Around this time it also quickly became apparent that someone in a mud-brick house in Iraq could order a stabbing-suicide mission in central London in a matter of minutes. Repeated terror attacks—some of which, including the November 2015 Paris massacre, were traced to refugee intakes—amplified distrust in free movement. According to Barack Obama, a terrorist screaming ‘Allahu Akbar’ had less to do with Islam than any other religion. If the political class won’t name the problem, people said, perhaps we should shut the borders.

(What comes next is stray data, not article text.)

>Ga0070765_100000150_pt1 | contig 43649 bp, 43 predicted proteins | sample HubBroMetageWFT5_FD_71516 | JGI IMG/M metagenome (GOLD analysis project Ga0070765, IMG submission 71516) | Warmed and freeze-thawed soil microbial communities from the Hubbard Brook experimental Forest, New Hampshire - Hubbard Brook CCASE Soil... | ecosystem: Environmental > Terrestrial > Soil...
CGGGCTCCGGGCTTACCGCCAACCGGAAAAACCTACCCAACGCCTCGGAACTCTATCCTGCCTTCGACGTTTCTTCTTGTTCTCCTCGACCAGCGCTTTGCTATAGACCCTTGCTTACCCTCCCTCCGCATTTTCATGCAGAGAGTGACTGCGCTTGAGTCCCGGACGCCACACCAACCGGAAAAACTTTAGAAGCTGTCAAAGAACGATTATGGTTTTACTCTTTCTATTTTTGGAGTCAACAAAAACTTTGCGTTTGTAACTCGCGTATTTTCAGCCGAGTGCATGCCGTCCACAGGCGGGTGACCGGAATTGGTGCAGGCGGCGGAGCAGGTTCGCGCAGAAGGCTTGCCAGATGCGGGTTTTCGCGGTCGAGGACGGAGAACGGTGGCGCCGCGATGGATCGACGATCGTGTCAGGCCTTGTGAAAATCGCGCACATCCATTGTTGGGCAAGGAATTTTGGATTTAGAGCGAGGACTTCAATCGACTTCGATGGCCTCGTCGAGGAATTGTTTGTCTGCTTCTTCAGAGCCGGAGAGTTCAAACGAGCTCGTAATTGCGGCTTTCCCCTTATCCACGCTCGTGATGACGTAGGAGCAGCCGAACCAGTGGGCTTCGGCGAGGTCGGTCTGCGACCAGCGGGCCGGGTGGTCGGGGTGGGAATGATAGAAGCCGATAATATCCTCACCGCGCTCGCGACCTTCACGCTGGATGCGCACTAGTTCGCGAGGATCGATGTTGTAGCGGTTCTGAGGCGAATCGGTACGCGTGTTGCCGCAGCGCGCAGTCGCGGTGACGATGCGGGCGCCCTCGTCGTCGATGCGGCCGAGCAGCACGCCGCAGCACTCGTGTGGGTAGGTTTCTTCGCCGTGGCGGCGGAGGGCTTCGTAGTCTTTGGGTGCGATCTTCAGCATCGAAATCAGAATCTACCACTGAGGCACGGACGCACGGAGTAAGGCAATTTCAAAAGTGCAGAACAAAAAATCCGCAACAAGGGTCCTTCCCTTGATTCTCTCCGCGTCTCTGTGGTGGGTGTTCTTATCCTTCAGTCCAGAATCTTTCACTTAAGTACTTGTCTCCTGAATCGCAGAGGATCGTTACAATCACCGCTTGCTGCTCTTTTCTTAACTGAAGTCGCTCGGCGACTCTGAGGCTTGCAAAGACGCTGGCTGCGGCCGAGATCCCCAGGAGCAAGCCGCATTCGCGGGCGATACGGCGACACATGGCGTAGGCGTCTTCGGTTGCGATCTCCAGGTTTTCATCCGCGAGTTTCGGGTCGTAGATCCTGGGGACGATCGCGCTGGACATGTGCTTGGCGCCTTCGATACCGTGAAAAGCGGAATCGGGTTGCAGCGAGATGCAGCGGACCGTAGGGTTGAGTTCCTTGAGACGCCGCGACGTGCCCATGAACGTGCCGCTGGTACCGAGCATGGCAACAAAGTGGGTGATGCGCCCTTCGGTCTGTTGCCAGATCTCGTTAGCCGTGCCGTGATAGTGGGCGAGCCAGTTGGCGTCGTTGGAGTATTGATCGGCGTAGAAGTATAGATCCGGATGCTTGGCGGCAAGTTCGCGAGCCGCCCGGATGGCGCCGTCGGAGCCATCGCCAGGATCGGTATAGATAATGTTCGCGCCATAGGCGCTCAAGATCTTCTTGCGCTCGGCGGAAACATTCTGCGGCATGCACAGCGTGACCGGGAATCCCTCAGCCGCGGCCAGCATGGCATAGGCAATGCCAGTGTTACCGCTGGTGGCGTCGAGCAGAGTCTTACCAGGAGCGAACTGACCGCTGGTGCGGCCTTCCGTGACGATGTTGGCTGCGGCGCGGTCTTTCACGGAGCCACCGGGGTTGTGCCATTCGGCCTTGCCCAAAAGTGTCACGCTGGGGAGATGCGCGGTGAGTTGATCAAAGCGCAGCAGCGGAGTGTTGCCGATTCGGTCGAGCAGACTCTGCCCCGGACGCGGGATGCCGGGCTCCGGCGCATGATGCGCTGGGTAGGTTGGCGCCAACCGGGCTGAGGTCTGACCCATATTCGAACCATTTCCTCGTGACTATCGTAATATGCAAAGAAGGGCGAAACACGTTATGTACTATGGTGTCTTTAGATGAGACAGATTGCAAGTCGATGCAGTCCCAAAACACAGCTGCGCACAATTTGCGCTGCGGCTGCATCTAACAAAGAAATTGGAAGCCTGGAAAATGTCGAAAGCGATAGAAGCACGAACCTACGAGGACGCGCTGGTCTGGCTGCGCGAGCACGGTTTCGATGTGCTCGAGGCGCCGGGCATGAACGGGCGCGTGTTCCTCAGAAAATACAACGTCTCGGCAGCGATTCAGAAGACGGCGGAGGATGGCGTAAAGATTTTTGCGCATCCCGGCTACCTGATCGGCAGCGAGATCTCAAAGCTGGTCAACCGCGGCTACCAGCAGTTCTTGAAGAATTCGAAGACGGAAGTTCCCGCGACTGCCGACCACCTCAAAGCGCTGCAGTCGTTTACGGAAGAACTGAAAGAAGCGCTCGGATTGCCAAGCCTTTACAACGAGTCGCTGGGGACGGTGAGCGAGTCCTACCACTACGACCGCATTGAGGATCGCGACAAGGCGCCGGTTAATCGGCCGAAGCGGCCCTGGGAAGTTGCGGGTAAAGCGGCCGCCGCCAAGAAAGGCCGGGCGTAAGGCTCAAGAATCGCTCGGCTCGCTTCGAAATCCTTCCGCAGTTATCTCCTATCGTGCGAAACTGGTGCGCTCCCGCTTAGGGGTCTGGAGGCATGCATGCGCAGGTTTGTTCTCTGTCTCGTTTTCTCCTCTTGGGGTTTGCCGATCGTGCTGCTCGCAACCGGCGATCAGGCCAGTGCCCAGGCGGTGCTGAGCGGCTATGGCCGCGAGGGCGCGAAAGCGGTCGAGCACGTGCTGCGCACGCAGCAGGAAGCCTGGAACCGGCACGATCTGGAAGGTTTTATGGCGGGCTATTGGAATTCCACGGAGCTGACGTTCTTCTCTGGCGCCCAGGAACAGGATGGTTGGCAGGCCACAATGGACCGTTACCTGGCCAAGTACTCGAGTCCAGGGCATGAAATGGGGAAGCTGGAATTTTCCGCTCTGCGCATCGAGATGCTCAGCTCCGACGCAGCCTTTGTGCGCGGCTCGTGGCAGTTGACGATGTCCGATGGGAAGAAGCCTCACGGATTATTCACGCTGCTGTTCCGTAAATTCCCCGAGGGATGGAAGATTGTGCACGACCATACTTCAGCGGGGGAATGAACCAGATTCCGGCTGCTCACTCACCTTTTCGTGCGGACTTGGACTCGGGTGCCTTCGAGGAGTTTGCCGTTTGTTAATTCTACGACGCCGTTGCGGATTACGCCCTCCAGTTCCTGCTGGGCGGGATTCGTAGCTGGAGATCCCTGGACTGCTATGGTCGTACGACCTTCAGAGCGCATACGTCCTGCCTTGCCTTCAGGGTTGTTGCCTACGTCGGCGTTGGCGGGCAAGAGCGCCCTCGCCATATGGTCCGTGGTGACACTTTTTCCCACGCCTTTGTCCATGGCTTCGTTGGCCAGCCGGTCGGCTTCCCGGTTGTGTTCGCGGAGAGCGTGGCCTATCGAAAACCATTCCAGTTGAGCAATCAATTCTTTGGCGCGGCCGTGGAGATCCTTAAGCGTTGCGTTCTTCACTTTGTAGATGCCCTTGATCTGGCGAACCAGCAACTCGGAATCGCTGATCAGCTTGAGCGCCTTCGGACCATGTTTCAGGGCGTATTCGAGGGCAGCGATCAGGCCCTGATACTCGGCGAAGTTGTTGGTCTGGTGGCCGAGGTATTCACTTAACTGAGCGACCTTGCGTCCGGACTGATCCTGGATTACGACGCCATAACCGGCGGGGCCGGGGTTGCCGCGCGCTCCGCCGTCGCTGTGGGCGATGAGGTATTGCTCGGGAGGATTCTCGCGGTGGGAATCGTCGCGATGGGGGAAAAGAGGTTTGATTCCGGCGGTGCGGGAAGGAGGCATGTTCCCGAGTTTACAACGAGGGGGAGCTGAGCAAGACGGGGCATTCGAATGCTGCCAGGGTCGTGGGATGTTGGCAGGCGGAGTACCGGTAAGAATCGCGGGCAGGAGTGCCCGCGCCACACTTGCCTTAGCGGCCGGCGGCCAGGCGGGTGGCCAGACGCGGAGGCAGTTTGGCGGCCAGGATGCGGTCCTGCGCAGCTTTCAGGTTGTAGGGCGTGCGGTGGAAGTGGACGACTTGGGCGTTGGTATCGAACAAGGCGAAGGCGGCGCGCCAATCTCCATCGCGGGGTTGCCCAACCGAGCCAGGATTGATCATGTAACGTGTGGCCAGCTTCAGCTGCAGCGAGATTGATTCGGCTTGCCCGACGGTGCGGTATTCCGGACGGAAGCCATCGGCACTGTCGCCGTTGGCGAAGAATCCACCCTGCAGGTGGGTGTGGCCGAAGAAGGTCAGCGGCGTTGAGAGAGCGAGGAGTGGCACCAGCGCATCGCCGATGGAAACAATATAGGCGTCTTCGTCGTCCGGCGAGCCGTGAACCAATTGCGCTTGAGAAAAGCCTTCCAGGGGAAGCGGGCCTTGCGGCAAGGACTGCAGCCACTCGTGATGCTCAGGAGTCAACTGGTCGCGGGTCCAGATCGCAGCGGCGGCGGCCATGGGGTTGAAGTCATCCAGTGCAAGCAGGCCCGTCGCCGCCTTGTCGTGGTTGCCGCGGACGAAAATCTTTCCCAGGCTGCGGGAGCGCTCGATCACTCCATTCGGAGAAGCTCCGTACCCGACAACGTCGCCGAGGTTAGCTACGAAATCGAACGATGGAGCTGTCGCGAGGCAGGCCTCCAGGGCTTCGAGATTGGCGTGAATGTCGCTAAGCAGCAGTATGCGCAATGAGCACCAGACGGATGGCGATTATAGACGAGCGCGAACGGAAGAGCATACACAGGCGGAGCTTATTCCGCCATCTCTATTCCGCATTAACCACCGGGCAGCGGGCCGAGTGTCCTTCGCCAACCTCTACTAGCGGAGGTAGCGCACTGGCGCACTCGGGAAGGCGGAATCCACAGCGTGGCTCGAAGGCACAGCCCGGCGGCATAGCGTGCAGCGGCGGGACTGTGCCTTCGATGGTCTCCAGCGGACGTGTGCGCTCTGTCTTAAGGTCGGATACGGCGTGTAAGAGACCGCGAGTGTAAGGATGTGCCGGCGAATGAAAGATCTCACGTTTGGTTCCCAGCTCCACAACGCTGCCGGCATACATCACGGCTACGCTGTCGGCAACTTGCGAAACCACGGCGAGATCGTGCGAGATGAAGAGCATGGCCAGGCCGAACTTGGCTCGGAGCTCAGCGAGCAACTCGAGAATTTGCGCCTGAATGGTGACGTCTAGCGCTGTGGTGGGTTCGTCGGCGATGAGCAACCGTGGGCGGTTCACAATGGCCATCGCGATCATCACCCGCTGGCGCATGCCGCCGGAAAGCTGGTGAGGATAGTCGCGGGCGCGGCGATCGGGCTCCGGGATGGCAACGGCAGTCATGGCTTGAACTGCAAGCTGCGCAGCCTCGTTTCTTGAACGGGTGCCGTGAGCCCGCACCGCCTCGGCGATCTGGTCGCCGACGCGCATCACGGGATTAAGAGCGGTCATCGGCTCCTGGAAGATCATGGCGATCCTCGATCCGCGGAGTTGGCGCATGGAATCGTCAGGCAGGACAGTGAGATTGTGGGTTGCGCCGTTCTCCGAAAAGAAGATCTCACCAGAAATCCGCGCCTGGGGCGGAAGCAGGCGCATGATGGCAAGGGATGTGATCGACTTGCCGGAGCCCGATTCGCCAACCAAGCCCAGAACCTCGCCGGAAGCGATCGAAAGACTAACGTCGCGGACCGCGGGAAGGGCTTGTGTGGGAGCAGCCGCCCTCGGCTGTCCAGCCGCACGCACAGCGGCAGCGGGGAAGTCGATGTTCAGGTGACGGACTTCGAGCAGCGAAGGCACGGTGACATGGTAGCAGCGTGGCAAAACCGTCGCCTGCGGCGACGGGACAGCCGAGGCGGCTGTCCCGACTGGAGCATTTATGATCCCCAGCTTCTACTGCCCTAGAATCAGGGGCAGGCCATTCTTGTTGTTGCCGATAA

All the while identity crises were bubbling up in Western polities. What did it mean to be French or Dutch, Australian or American? Was the nation just a conglomeration of peoples that lived and worked together but otherwise shared little in common? Or a precious organism, rich in tradition, that required nourishment and careful management?
These questions have been the subject of many books in recent years, but like everything else at this moment in time, their importance has been usurped by the coronavirus pandemic. In 2017 attendees at the World Economic Forum in Davos fretted about the impact of Trump and Brexit on globalisation. Covid-19 laughs in their faces.